Ma’ale Adumim is also the third largest illegal Israeli settlement in the occupied West Bank, 4.5 kilometres east of the Green Line and next to the Palestinian town of Ezariya (Bethany). It lies at the heart of the Israeli government’s E1 project that seeks to connect the settlement with Jerusalem by building a corridor of settlements enclosed by the separation wall. Most of the 40,000 settlers who live in Ma’ale Adumim will never set foot in Abu Nuwwar – a village under threat of demolition as part of the E1 plan. Abu Nuwwar resident Ahmed explains, “Now every time we build something they say we can’t have it. They want us gone. They could come anytime and destroy everything”.
Category Archives: Occupation
Robert Piper, Coordinator for Humanitarian and UN Development Activities for the occupied Palestinian territory: “The strategic implications of these demolitions are clear. These demolitions are occurring in parallel with settlement expansion. ”
Since the settler firebombing that burned alive eighteen-month-old Ali Dawabshe and killed his father Sa’ad, Palestinians in Duma and other villages have formed night patrol groups to confront settler incursions. Unarmed, they have no means to repel settlers who have the full backing of the Israeli military. “We don’t have anything to defend ourselves or any equipment. We just try to warn people if we see something,” said one member of the Dawabshe family who identified himself as Akram, preferring to use a pseudonym for his own security.
The Israeli occupation is the chief structural barrier to quality healthcare for Palestinians—it has exacerbated existing inequities in the population and has given rise to a host of issues unique to this devastating political reality. The structural aspects of the occupation —political, economic, and social— collectively mitigate access to quality health care for Palestinians in Gaza, the West Bank, and Jerusalem. Healthcare is not just measured in mortality statistics or disease prevalence. National health systems are highly influenced by the political climate surrounding them, and as Norwegian physician and activist Mads Gilbert puts it, “Medicine and politics are Siamese twins.”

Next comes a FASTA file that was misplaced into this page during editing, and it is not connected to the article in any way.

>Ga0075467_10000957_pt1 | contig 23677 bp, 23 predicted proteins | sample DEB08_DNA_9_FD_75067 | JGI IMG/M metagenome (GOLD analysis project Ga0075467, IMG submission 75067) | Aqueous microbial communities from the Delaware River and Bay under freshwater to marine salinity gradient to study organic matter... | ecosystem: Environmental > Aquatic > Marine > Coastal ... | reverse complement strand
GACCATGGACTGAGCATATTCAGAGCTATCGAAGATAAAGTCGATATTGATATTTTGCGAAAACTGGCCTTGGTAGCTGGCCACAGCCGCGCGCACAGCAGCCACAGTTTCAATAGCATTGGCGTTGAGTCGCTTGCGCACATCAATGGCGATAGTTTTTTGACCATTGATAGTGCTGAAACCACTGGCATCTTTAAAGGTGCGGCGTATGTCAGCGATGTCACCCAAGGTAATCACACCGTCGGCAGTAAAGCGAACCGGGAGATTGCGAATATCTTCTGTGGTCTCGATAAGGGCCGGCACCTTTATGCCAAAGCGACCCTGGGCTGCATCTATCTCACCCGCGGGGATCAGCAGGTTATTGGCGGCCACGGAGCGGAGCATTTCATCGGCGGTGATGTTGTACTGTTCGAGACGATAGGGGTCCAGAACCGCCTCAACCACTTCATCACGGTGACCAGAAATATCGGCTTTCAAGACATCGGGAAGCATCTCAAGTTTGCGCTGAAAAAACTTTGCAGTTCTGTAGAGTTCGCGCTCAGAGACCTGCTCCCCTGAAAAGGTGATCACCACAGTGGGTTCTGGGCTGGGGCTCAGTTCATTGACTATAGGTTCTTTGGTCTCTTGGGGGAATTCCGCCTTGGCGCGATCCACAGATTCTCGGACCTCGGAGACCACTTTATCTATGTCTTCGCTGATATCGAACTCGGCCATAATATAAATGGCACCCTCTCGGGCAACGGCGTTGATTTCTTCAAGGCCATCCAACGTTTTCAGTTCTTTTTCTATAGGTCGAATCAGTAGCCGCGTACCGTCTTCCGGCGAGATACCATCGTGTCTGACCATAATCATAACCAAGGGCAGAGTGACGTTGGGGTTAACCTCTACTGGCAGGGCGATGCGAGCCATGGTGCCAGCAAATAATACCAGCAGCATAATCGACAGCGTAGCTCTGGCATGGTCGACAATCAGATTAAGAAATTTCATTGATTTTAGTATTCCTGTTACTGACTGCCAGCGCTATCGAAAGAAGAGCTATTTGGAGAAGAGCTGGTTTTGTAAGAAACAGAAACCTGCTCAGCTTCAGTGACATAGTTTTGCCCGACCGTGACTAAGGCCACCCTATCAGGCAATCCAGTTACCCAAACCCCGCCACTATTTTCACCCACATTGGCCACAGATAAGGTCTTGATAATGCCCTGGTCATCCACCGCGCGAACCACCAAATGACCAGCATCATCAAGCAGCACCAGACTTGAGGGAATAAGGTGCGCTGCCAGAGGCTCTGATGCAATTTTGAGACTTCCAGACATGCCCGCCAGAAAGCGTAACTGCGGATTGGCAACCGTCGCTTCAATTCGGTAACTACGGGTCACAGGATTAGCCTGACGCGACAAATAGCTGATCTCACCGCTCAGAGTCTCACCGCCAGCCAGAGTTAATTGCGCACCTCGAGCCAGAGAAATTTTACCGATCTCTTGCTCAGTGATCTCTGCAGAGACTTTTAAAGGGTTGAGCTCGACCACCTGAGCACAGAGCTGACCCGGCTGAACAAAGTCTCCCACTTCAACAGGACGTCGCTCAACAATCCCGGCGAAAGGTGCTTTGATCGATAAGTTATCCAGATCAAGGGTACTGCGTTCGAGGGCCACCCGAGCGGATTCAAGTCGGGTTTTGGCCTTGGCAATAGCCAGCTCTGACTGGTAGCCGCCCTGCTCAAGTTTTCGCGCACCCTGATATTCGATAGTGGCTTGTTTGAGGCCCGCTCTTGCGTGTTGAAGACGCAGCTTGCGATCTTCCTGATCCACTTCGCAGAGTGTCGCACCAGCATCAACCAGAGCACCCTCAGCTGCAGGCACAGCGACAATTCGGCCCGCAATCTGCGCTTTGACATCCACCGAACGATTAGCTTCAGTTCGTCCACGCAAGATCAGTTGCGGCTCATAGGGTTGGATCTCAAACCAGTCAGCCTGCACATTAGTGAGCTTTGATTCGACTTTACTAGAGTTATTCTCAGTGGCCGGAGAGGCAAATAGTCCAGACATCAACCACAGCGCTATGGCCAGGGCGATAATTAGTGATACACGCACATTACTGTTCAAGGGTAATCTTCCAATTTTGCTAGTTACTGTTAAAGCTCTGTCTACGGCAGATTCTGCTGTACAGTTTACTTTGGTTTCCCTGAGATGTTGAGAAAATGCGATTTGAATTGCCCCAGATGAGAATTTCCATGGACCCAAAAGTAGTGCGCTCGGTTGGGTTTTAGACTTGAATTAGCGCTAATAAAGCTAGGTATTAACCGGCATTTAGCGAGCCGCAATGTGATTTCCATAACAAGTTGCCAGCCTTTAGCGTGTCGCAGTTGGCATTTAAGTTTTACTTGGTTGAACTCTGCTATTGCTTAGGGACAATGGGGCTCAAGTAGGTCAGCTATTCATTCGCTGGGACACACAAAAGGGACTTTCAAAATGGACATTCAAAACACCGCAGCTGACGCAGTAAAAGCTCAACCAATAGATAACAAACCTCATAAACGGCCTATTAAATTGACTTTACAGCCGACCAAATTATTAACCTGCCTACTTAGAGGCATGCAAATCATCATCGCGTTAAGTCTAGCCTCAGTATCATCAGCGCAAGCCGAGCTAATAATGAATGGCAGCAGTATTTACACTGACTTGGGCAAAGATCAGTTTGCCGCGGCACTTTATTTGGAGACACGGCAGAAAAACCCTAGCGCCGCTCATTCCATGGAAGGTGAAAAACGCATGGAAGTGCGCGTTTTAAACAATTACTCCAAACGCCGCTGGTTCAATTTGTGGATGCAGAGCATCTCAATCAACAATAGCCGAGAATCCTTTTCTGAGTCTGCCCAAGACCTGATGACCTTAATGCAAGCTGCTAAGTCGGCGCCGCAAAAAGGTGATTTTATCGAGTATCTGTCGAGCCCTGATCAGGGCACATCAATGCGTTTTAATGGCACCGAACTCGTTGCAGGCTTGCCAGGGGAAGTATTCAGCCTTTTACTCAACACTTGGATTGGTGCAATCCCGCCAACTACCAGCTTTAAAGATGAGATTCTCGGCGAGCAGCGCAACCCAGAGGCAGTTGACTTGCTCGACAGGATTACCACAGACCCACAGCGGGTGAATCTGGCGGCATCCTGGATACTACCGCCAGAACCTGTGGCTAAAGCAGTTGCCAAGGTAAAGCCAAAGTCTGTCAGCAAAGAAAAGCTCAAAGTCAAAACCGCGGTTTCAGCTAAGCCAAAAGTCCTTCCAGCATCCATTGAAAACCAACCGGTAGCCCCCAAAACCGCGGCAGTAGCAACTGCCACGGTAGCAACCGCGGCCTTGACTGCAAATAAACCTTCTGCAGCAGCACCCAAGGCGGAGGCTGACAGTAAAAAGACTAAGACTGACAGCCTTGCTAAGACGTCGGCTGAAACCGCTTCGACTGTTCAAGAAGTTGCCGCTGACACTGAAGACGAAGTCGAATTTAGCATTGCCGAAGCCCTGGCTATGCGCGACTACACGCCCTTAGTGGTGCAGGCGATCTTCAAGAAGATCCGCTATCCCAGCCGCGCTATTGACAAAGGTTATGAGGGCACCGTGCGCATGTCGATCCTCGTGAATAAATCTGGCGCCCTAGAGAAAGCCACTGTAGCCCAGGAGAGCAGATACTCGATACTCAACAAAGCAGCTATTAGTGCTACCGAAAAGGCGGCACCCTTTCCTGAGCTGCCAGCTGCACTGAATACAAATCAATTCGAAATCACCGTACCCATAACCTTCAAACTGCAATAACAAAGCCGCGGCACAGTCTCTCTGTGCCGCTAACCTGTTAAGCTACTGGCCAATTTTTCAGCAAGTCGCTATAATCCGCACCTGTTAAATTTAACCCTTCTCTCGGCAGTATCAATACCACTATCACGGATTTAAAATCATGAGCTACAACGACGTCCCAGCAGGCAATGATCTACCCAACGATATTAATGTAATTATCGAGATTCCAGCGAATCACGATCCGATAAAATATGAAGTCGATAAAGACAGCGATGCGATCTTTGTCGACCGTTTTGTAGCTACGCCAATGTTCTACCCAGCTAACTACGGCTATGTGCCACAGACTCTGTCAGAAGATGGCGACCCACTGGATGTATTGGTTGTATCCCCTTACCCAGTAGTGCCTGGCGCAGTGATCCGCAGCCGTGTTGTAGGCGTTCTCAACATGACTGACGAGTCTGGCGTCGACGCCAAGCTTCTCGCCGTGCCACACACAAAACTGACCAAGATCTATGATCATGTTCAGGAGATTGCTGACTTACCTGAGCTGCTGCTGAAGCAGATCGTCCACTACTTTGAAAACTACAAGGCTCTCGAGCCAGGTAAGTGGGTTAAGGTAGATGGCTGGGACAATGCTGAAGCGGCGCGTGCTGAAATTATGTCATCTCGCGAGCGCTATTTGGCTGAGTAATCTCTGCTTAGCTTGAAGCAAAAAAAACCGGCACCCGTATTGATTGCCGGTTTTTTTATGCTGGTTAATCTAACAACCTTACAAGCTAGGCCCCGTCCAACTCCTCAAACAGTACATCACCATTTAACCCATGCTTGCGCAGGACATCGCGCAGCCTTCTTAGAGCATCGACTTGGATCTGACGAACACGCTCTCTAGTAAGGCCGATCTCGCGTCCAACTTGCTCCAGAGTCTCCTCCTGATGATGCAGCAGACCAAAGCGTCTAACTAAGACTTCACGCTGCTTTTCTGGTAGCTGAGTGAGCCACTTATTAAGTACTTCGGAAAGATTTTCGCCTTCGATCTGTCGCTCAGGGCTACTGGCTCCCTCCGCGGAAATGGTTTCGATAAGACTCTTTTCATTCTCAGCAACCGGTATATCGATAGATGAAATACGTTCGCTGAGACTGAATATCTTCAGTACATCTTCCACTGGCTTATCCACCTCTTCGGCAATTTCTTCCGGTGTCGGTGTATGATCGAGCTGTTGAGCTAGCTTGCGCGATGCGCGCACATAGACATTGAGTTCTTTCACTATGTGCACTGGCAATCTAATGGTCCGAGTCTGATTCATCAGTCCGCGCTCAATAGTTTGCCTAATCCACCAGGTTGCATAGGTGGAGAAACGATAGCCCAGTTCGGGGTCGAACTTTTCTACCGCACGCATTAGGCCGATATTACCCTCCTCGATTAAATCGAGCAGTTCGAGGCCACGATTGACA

It is all too easy to point the finger at wild-eyed fundamentalist settlers, who have created their own version of a Biblical Wild West (Bank), terrorizing Palestinians, uprooting olive trees, vandalizing property and more recently, burning families. But let’s not forget: the settlers are not there on their own design. Without the Israeli army’s protection, without their superior legal status granted by the Israeli judicial system, without the resources and Israeli government support, they would not be there. By cracking down on “extremist settlers”, the Israeli government hopes to legitimize the ten-fold larger expansion of settlements.
Hundreds of mourners from the northern West Bank poured into the hamlet of Duma to lay to rest a second Palestinian killed today after succumbing to wounds from a settler arson attack last week. Sa’ad Dawabshe, father of baby Ali Dawabshe who burned to death in the attack, died in the early morning hours in a hospital in southern Israel where he was being treated. His remains were transferred to his parents’ home outside of Nablus.
While a man hunt is underway to apprehend the Israeli killers of 18-month old Ali Dawabshe, the Palestinian baby burned to death in a settler arson attack last Friday, for the past two nights more than one hundred Israeli soldiers and Shin Beit security officials have raided the homes of the Dawabshe family in the West Bank village of Duma near Nablus.